UK welfare policy: impact on disabled people

Analysis of the impact of Personal Independence Payments and changes to employment and support allowance.

This document is part of a collection

6. Bedroom Tax

From April 2013, DWP introduced a reduction in Housing Benefit for working-age households judged to be under-occupying their property in the social rented sector (a similar reduction was introduced to the housing element of Universal Credit). The reduction in Housing benefit or UC housing element is 14% for those with one spare room and 25% with two or more spare rooms. The UK government refers to this change as the 'removal of the spare room subsidy', but it is more commonly known as the 'bedroom tax'.

The Scottish Government has been mitigating the bedroom tax since 2013 through funding Discretionary Housing Payments for those affected and has announced it intends to use its powers under the Scotland Act 2016 to abolish the bedroom tax for those on Universal Credit.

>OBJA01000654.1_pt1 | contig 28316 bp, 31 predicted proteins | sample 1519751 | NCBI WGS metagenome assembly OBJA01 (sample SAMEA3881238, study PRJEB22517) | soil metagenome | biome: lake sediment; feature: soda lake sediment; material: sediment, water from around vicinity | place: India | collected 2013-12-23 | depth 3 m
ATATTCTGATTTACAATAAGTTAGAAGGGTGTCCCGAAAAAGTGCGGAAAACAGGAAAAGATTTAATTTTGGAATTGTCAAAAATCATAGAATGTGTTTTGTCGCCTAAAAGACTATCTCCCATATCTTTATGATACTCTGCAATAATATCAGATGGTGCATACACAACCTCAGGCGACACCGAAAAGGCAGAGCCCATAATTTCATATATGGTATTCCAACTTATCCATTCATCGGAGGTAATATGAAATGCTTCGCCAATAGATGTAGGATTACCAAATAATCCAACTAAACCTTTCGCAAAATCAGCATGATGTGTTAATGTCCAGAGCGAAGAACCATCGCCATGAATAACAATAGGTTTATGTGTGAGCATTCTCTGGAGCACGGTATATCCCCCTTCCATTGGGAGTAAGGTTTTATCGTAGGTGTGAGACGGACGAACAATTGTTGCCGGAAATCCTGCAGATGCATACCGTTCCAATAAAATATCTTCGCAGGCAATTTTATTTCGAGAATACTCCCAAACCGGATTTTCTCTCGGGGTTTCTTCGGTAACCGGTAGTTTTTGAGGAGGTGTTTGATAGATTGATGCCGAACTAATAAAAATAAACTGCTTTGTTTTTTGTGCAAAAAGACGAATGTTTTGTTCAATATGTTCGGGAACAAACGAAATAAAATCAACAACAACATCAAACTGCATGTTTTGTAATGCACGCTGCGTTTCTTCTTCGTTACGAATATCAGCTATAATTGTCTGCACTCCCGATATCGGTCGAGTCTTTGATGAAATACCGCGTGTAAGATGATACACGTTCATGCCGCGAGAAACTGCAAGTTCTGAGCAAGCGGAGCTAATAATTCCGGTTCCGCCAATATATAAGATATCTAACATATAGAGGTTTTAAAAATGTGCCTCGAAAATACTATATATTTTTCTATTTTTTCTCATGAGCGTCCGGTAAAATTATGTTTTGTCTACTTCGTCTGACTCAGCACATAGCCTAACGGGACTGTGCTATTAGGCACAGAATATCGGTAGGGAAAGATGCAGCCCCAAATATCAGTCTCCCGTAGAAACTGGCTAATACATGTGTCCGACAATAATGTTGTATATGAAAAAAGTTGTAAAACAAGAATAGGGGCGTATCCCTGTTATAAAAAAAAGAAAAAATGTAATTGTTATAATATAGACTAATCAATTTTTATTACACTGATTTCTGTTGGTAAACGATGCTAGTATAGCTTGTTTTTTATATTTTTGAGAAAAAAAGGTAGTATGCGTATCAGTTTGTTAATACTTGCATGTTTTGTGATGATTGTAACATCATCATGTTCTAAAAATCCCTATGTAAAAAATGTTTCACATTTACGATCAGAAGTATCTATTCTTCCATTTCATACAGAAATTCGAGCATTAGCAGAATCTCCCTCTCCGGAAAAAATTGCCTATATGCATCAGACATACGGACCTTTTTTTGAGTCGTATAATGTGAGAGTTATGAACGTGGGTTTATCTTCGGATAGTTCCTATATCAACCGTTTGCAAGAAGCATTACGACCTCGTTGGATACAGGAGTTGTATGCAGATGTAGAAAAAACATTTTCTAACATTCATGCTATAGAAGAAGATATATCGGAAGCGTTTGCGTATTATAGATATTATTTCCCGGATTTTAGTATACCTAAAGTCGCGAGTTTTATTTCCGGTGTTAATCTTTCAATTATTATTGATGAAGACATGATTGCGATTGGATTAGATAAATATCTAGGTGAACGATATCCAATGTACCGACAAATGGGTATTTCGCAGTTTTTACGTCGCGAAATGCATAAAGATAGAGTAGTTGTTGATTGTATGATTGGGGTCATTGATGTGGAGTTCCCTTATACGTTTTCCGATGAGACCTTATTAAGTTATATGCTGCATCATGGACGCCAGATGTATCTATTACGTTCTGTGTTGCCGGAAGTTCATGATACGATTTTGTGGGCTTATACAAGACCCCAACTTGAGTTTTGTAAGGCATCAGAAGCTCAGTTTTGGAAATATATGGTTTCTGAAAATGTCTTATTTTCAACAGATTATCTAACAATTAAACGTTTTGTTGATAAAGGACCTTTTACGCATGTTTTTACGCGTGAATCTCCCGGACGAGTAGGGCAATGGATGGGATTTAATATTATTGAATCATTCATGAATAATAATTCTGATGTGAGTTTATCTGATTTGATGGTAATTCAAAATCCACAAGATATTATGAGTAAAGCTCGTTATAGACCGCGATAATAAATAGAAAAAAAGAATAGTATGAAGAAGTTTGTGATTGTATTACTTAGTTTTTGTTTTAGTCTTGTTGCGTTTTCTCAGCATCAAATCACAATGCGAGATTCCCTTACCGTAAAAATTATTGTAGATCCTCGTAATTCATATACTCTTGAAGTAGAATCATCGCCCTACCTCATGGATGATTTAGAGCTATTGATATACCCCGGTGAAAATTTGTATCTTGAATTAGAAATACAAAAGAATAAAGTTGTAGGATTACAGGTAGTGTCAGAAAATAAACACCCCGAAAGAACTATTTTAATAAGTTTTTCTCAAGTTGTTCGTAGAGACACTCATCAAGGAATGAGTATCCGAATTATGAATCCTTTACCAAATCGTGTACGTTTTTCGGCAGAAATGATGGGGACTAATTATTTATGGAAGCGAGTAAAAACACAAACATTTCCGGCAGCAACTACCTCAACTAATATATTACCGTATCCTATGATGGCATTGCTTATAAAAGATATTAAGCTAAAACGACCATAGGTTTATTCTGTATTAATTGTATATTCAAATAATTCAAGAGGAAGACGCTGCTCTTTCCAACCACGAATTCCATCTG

DWP statistics of households claiming housing benefit and subject to the bedroom tax [40] show, that as of May 2017, 40,900 households affected by the bedroom tax are also in receipt of Employment Support Allowance. This represents around 57% of the total number of households (71,000) affected by the bedroom tax through Housing Benefit in Scotland. On average, households claiming ESA lose around £12.50 per week in housing benefit (£650 per year), although this loss may be mitigated through Discretionary Housing Payments.

Previous analysis produced in June 2013 and using the Family Resources Survey data from over a number of years up to 2011/12, suggested that around 80% of households affected in Scotland contain an adult with a 'Disability Discrimination Act' recognised disability. [41]


Back to top